Improving Examination Results - May 2007
NASD issues this annual publication to assist member firms in their compliance efforts. As in prior years, this document has two sections: "Examination Priorities" and "Frequently Found Violations." While every firm must establish its own compliance programs and supervisory procedures, members have commented that it is very helpful when NASD shares its potential routine examination priorities and findings—this permits firms to focus their efforts on timely issues and to better prepare for regulatory examinations. This document also offers guidance on how to avoid common compliance pitfalls.
Anti-Money Laundering (AML)
All member firms must implement an AML compliance program, identify an AML compliance person to NASD, institute written procedures to detect and report any suspicious activity through a SAR-SF, implement a written Customer Identification Program (CIP), establish an annual training program specific to AML and conduct an adequate independent test as required by NASD Rule 3011. AML continues to be an examination focus, especially with respect to suspicious activity monitoring and customer identification. View NASD's AML Issue Center Web page for more detailed guidance.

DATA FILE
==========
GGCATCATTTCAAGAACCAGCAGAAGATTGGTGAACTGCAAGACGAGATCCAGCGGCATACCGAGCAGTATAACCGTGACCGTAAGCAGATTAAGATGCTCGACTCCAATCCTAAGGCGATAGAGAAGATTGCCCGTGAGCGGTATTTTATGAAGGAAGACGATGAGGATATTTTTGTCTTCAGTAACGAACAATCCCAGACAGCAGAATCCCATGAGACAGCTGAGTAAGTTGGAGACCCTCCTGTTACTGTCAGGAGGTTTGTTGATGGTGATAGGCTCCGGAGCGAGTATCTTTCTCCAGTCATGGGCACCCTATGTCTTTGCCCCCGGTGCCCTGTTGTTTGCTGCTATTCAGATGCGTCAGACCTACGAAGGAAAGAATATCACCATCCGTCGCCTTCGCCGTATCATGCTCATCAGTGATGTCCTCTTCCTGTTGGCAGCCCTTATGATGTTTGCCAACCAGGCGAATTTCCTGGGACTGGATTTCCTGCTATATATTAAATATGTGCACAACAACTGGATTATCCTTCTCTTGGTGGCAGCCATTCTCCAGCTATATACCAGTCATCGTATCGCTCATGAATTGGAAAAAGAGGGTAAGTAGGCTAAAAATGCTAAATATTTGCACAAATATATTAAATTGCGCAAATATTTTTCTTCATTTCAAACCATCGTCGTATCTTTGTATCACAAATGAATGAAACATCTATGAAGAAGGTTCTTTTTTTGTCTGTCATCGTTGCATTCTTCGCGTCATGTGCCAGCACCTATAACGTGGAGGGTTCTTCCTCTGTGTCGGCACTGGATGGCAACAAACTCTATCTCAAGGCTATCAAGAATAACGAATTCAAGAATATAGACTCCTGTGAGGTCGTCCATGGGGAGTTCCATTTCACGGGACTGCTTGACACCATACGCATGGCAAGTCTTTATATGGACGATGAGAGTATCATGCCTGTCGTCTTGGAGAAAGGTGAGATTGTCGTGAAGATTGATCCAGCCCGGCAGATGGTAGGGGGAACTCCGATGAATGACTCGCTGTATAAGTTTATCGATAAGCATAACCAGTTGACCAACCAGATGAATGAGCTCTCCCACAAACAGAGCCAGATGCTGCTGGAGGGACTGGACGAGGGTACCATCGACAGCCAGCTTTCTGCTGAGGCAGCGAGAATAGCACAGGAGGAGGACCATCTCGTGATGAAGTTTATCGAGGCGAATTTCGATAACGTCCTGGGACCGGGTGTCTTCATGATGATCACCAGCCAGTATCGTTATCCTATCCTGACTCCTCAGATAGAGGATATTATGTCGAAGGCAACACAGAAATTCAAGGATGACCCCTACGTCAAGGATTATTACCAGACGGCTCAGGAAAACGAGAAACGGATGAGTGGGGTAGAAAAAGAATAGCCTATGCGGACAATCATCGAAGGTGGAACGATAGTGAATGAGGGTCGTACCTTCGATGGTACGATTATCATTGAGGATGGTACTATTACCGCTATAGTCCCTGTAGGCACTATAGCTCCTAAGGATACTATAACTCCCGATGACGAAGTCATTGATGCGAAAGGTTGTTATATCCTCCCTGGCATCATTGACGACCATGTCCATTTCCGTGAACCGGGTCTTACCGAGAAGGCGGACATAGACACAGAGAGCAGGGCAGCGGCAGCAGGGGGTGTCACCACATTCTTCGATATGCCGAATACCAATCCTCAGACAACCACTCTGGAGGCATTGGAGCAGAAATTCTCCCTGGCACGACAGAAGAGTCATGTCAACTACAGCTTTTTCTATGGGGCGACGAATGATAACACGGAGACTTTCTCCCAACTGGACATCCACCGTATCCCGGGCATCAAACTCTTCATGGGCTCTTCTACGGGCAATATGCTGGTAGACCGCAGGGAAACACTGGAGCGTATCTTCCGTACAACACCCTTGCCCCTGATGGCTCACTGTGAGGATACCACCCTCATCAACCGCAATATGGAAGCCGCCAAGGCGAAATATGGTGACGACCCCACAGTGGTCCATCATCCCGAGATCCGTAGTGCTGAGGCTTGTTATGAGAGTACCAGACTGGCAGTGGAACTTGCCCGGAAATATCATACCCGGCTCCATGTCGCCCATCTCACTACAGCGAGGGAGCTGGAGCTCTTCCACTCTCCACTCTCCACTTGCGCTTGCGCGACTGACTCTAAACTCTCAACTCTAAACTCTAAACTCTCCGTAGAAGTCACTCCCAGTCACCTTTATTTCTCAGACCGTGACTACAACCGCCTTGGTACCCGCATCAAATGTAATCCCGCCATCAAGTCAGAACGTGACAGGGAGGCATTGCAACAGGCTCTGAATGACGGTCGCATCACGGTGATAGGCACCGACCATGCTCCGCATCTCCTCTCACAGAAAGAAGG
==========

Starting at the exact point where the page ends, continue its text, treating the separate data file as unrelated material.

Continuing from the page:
The accuracy and timeliness of data provided to NASD is essential to adequately examine and conduct surveillance of member firm and associated person activities. Failure to provide accurate and timely information results in inefficient examinations, impedes investor protection and can create a greater regulatory burden for firms. In routine examinations, NASD is focusing on data integrity reviews regarding CRD filings (Forms U4, U5, BD, and BR), the 3070 reporting system, Blue Sheets and data reported pursuant to NASD Rule 3150.
Before employing electronic storage media, member firms are required to notify, in writing, their Designated Examining Authority. As of January 1, 2007, this notification is required to be made electronically pursuant to NASD Rule 3170 (see Notice to Members (NTM) 06-61). NASD examiners are focusing on this filing requirement, and will continue to review this to ensure that firms' use of electronic storage media to maintain and preserve required records meets the requirements of SEC Rule 17a-4(f).
Protection of Customer Information
With the growing use of online accounts and data storage, member firms face increasing risks of security breaches that could result in the loss of confidential customer information. Examiners conduct reviews to ensure that firms have adequate systems in place for protecting customer information and data, including periodic testing or training, as appropriate.